Earlier this year, extreme turbulence on a Singapore-bound flight from London killed one person and injured at least 20 others. While such events remain rare — the U.S. National Transportation Safety Board recorded just 101 serious injuries caused by turbulence on millions of flights between 2013 and 2022 — extreme turbulence appears to be increasing, potentially because of climate change.

According to one study, severe turbulence is up 55% between 1979 and 2020, seemingly due to an increase in wind shear at high altitudes caused by the temperature contrast between the equator and the North Pole. (This relationship is a little bit complicated, but essentially, at higher altitudes, the temperature over the pole has been declining due to rapid Arctic temperature changes even as it’s increased at the equator; lower in the troposphere, the opposite is happening). Other studies have similarly shown that doubling the concentration of carbon dioxide in the atmosphere could increase moderate-to-severe turbulence by as much as 127%.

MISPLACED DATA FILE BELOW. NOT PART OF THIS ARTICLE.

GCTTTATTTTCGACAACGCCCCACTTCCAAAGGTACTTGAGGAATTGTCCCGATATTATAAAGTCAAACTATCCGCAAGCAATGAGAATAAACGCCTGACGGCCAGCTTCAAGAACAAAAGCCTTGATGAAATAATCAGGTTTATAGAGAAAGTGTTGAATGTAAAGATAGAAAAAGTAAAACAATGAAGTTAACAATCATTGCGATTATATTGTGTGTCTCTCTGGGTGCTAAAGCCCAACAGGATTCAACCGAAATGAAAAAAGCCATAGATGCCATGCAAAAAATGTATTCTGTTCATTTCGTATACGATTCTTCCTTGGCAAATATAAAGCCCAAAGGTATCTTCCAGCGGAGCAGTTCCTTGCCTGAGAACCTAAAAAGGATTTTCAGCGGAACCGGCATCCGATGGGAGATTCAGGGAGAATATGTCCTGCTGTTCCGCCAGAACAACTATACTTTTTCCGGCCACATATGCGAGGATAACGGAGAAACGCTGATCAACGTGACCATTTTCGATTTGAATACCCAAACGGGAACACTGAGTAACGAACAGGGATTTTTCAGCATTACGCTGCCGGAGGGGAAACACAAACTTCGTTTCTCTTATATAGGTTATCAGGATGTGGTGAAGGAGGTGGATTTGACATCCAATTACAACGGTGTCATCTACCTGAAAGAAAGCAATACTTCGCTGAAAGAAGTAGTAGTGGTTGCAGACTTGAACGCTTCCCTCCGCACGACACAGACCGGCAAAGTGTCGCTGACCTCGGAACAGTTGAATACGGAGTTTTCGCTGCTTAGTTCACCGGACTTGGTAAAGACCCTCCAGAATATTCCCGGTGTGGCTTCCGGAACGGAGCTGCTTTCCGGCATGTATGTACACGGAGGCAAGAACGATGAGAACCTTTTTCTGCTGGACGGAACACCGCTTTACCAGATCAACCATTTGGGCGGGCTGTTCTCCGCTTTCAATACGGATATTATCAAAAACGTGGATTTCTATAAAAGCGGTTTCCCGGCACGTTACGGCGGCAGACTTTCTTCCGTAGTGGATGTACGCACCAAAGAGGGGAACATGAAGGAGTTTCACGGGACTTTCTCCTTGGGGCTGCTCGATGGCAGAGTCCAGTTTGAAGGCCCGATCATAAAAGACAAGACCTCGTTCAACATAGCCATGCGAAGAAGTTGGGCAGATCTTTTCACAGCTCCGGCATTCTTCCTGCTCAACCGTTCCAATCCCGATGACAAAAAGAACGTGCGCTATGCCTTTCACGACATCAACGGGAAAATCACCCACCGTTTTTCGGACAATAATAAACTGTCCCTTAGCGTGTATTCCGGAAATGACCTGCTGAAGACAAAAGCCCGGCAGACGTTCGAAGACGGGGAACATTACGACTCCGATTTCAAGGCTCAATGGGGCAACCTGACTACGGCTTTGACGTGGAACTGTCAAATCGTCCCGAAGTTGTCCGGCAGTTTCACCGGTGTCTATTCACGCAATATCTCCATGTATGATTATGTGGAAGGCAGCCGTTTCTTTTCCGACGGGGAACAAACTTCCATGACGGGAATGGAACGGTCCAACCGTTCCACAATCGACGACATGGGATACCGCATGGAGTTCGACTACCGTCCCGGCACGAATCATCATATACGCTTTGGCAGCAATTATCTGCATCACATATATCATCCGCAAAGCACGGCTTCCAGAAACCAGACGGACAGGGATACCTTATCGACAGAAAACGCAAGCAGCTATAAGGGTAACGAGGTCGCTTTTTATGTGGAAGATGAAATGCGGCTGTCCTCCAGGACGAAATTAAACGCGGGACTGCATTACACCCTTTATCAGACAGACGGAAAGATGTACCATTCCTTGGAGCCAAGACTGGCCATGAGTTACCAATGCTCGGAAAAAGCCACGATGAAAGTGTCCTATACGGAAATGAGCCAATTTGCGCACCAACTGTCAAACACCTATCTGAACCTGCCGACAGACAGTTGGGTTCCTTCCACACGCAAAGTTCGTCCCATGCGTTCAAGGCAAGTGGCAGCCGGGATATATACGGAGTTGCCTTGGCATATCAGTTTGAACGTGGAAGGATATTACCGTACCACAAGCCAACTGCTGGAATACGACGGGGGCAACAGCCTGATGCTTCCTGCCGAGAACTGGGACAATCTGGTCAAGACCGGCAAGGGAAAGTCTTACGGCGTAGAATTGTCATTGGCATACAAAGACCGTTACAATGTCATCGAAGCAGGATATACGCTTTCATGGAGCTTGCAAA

Data, however, is limited and fairly subjective, leading to some skepticism in the scientific community and inaccurate dismissals by climate-change deniers. As with many complex weather phenomena, our understanding of how climate change interacts with turbulence will likely grow in the coming years as the field of research develops.

Did climate change do it? Potentially in some cases, but there is still much to learn about the connection between the two.

Dust and sand storms

Desertification differs from drought in that it describes a decline in soil fertility, water, and plant life to the point of total “land degradation.” (In contrast, land can become productive again after a drought.) Like other compound disasters, desertification results from natural processes, climatic conditions, and land management practices such as grazing and deforestation.

According to the Intergovernmental Science-Policy Platform on Biodiversity and Ecosystem Services, land degradation is “almost always” the result of these “multiple interacting causes,” and the warming climate certainly isn’t helping. Heat stress can kill off vegetation, making landscapes more prone to desertification, as well as drive aridification.